One problem that many people come across in their daily lives is dealing with stains. The problem with stains is that by the time people figure out which remover to use, it may be too late to remove the stain. Not everyone is knowledgeable about the different types of stains and stain removers. Knowing which stain remover works best on which stains can help someone save their favorite piece of clothing.
Starting with the basics is the composition of stain removers. One ingredient in stain removers is ammonia (NH3). When ammonia is in its alkaline state, it is very efficient in destroying bacteria and breaking down stains. The next component is bleach (NaClO), otherwise known as sodium hypochlorite which disinfects and whitens fabrics. “It works by oxidizing (or stealing electrons from) the compounds comprising germs and stains, which effectively breaks down their molecular bonds” (ehow.com). Another factor in stain removers are enzymes. Enzymes speed up the reaction process and are also
produced in living organisms. These substances distinctively assist in decomposing protein stains. The last ingredient in most stain removers is D-Limonene (C10H16) which “is a neutral compound that manufacturers extract from the rinds of citrus fruits such as lemons, limes and oranges” (ehow.com). Because D-Limonene is not soluble, companies must first mix it with a surface-active agent which will lessen its surface tension. This process allows it to easily combine with solvents.
Next, is how stain removers actually work. The first step of removing stains is dissolving the stain. Stain removers contain solvents, which dissolve chemicals. The basic guideline for dissolving is “like dissolves like” (chemistry.about.com). This means that the base of the solvent and the base of the stain should be similar. For an example if you have a water based stain, use a water based remover. The next step is emulsifying the stain which consists of lifting the stain off of the exterior. The emulsifier boosts the moisture of the stain which makes it easier to remove the stain. “Each molecule has a polar head that mixes with water, as well as a hydrocarbon tail that dissolves grease. The tail attaches to the oily part of a stain while the hydrophilic or water-loving head attaches to water. Several surfactant molecules work together, encompassing the stain so it can be rinsed away” (chemistry.about.com). After this, the remover digests using enzymes which decompose the molecules of the stain. Lastly, the stain is hidden by whiteners. The whiteners do not assist in cleaning but makes the fabric look as if it was never stained. Another substance that works as a stain remover is baking soda. Baking soda fizzes when mixed with boiling water which will allow it to lift the stain. In addition to this, it is a very gentle and absorbing substance which will assist in removing the stain (stain-removal-101.com).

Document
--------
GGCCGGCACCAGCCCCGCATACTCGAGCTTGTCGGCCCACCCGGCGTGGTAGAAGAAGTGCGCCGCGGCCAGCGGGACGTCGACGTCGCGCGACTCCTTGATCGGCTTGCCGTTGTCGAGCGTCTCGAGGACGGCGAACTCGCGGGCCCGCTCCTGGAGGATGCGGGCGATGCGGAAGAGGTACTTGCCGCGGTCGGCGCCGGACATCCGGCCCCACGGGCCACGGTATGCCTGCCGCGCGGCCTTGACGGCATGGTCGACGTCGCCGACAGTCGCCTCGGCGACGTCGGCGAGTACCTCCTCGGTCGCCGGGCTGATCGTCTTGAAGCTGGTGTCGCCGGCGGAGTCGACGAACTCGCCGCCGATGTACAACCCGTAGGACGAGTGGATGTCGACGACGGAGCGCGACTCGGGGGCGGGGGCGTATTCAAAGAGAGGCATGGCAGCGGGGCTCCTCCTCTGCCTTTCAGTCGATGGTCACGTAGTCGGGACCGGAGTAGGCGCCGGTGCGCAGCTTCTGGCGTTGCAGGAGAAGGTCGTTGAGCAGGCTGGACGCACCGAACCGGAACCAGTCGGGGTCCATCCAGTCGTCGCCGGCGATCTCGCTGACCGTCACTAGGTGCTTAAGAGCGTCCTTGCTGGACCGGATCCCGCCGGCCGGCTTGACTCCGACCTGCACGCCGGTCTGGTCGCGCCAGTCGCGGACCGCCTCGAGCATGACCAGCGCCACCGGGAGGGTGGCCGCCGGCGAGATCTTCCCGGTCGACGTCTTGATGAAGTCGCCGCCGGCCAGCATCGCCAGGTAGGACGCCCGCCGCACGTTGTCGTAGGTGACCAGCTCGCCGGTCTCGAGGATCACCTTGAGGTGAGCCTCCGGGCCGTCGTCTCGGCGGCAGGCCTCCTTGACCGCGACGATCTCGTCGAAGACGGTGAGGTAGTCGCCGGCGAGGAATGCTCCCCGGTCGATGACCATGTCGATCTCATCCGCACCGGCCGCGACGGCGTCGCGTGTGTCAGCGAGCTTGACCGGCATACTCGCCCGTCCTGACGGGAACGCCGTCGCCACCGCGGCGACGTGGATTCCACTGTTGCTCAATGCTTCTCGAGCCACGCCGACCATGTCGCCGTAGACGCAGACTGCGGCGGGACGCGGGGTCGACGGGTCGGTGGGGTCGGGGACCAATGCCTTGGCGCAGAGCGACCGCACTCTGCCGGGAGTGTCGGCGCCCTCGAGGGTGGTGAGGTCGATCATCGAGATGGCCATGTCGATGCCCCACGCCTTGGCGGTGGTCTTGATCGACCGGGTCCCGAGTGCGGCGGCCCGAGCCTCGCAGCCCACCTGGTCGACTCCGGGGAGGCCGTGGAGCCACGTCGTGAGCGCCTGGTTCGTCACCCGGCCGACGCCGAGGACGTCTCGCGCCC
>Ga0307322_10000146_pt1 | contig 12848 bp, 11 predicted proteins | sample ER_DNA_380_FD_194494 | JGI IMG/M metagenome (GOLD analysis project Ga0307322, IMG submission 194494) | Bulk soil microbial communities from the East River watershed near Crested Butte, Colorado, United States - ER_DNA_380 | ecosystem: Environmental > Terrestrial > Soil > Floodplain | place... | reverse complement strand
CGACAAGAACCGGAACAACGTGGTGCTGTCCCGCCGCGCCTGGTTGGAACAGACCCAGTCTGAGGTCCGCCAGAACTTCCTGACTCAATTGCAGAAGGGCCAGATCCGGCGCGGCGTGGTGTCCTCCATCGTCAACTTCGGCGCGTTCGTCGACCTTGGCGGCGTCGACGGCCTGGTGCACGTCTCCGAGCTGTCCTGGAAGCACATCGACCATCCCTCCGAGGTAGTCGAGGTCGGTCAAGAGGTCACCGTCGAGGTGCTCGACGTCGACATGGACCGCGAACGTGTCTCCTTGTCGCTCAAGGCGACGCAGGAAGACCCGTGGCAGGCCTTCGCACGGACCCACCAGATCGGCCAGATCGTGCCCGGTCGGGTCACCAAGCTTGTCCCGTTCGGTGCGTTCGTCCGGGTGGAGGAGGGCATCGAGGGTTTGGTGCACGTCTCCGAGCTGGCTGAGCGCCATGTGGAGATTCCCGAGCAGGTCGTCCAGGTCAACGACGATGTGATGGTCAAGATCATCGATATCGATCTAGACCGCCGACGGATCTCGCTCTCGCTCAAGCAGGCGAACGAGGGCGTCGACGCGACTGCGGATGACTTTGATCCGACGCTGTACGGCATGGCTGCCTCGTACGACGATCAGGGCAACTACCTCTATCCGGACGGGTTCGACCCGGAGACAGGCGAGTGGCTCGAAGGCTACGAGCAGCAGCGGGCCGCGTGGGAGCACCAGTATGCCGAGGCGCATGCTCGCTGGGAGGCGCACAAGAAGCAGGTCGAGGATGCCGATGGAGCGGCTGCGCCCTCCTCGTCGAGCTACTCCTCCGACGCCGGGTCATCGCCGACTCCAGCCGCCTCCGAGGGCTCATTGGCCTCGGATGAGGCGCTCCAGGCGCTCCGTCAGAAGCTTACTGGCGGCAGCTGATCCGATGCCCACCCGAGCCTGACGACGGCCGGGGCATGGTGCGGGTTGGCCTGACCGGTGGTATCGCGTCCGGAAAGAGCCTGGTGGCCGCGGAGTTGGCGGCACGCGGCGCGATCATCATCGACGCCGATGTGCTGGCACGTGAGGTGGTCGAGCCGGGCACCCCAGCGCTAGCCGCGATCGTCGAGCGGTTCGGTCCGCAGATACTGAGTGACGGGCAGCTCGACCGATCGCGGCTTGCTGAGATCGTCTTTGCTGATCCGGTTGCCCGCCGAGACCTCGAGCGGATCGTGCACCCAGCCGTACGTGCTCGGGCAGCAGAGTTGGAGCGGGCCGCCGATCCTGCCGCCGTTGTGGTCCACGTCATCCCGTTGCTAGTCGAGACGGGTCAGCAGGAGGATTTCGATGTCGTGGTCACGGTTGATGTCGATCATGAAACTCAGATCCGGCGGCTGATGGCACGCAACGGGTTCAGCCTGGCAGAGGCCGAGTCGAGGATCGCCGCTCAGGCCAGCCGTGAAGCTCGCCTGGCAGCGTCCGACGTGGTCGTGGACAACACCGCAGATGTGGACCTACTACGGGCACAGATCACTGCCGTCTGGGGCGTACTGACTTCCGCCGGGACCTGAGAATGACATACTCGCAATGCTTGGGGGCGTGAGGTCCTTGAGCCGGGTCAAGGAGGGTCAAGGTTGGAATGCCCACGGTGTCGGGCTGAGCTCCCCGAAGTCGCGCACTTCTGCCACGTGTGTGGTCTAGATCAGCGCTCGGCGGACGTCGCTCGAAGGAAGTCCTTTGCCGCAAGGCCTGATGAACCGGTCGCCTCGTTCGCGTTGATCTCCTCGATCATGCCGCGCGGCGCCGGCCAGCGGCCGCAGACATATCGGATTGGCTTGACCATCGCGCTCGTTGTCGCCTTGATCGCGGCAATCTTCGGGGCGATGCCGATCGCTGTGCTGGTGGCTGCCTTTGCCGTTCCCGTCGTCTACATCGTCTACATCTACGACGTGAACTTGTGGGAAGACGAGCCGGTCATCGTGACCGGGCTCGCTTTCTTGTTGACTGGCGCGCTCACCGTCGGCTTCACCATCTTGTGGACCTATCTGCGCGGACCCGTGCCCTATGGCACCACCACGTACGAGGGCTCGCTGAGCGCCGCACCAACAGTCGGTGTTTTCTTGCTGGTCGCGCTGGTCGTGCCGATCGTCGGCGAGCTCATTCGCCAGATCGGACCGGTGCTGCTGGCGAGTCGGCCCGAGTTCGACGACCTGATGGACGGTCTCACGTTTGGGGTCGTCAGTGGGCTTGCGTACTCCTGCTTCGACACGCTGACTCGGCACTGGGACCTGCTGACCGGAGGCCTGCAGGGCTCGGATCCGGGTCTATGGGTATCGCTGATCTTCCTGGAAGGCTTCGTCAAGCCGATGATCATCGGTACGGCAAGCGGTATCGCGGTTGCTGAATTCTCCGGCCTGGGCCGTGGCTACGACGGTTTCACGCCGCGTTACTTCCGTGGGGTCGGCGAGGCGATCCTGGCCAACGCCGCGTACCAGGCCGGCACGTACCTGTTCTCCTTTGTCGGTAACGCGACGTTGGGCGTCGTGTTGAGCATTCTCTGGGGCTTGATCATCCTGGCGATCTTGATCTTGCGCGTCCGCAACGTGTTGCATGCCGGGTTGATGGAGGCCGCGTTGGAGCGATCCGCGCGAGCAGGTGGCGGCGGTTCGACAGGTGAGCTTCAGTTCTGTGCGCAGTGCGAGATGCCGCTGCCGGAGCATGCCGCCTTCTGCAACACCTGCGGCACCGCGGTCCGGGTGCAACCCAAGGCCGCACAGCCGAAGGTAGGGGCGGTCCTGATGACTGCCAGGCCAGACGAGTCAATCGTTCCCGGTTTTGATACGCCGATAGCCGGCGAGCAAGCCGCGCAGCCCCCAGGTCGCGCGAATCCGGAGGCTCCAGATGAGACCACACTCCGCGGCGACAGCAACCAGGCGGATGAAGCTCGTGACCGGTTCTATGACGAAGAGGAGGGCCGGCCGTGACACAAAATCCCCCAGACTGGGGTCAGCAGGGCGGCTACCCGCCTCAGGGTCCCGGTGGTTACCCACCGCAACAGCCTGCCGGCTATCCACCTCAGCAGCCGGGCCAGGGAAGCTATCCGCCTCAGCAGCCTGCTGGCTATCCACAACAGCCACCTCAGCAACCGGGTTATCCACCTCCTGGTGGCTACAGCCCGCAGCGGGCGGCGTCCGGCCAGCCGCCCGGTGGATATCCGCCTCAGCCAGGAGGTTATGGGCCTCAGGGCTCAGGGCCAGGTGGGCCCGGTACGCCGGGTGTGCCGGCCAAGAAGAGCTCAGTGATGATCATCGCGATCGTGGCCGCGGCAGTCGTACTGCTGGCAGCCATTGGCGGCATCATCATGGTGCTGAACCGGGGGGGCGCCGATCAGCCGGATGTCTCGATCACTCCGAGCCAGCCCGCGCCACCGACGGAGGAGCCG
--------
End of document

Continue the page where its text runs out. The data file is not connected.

Now are the basics of...